The Union for Reform Judaism, the body representing the largest Jewish denomination in North America, is expected to pass a sweeping transgender rights and equality resolution Thursday. The measure is on the agenda for the group's biennial meeting, which kicks off Wednesday in Orlando, Florida.
"We welcome and celebrate people of all sexual orientations in our congregations and oppose laws that fail to uphold principles of equality for all," says the Resolution on the Rights of Transgender and Gender Non-Conforming People. "Too often transgender and gender non-conforming individuals are forced to live as second-class citizens."
To that end, the resolution calls for implementation of gender-neutral bathrooms, making the language of prayer more inclusive, providing training for religious schools and calling on national governments in the United States and Canada to pass legislation that will codify the rights of transgender citizens into law.
Reform Judaism counts more than a third of U.S. Jews among their ranks. The move will put the division in the company of other liberal leaning denominations which have passed similar measures, including the Episcopal Church, the Unitarian Universalist Association and United Church of Christ. The URJ resolution, however, is expected to be the most dramatic thus far, the Associated Press reported.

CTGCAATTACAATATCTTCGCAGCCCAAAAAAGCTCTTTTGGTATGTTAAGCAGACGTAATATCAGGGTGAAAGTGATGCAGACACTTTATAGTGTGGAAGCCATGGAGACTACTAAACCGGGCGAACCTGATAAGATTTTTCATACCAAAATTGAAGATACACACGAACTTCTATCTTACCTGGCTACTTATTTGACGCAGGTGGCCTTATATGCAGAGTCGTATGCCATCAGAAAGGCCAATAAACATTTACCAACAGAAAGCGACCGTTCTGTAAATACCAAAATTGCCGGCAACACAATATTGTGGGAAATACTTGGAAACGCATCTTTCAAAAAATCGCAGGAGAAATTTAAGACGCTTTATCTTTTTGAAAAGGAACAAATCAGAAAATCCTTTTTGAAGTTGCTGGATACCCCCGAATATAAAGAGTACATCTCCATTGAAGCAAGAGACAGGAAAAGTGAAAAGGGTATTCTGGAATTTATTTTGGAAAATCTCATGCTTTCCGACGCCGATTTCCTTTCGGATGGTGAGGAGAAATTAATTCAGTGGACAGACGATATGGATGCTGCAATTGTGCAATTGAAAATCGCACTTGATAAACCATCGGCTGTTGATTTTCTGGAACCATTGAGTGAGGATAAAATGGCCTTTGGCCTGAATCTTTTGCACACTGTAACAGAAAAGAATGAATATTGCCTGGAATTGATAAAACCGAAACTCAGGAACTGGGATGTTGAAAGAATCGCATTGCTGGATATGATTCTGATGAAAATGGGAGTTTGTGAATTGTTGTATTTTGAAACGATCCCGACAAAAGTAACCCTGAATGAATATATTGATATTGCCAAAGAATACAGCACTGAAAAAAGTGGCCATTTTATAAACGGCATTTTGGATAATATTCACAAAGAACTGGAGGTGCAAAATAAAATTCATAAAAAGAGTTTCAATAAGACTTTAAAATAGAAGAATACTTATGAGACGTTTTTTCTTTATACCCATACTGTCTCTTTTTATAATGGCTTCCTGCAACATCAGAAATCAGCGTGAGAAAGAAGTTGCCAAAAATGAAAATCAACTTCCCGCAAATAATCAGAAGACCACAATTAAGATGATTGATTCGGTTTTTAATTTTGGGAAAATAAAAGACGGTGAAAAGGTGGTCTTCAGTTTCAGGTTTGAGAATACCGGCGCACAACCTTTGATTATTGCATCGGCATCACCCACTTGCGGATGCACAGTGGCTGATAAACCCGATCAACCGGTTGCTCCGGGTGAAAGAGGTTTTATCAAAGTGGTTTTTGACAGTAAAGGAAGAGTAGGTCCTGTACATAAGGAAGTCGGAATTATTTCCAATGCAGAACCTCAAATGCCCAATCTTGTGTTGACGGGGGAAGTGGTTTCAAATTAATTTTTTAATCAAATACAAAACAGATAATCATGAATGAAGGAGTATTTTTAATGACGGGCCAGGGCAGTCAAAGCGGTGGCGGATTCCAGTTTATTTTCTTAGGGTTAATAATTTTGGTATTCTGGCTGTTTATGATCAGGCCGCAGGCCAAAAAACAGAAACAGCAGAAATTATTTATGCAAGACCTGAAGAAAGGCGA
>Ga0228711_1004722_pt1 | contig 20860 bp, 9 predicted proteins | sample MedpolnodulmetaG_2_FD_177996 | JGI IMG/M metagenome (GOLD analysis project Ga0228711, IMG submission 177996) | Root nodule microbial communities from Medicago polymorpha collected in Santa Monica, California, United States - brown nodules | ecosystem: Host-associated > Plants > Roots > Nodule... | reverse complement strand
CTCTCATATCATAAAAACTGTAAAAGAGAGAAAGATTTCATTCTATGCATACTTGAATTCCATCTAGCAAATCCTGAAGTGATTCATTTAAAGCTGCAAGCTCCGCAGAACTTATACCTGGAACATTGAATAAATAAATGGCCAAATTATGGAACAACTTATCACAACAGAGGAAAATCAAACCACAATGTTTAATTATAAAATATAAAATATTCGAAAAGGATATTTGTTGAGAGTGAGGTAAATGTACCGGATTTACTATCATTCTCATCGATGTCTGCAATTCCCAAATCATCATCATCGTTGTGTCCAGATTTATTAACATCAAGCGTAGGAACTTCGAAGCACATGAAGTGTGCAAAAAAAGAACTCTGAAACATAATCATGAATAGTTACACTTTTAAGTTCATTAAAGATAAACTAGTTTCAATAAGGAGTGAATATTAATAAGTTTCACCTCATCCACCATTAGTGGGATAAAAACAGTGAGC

"Within our congregations, this is a natural evolution rather than some wholesale departure or new direction," Barbara Weinstein, director of the Commission on Social Action of Reform Judaism, told the Associated Press. "This is very much of a piece of what it means to be a Reform Jew."
"This is very much of a piece of what it means to be a Reform Jew."
Weinstein's claim is backed up by a long history of openness toward LGBT congregants by the Reformed Jewish community, long known among American Jews for its progressive tendencies. In 1977, just four years after the American Psychiatric Association struck homosexuality its list of mental disorders, the Union for Reform Judaism and the Central Conference of American Rabbis supported a similar resolution affirming "the rights of homosexuals." Only four years previously, homosexuality has been classified as a mental disorder by the American Psychiatric Association. Meanwhile, the first transgender rabbi of Reform Judaism, Elliot Kukla, was ordained nearly a decade ago.
Despite the progress made on the LGBT front in recent years, many in the transgender community have accused the movement of leaving them behind. In many cases, they point to Faustian bargains that excluded transgender rights, struck as compromises to advance the overall movement.
"Trans people continue to be marginalized within the LGBT rights struggle, treated as tokens when convenient," Meredith Talusan, a transgender woman, wrote in the American Prospect last year.
With the Union for Reform Judaism resolution and the growing visibility of the transgender community, however, that is something which is likely to change.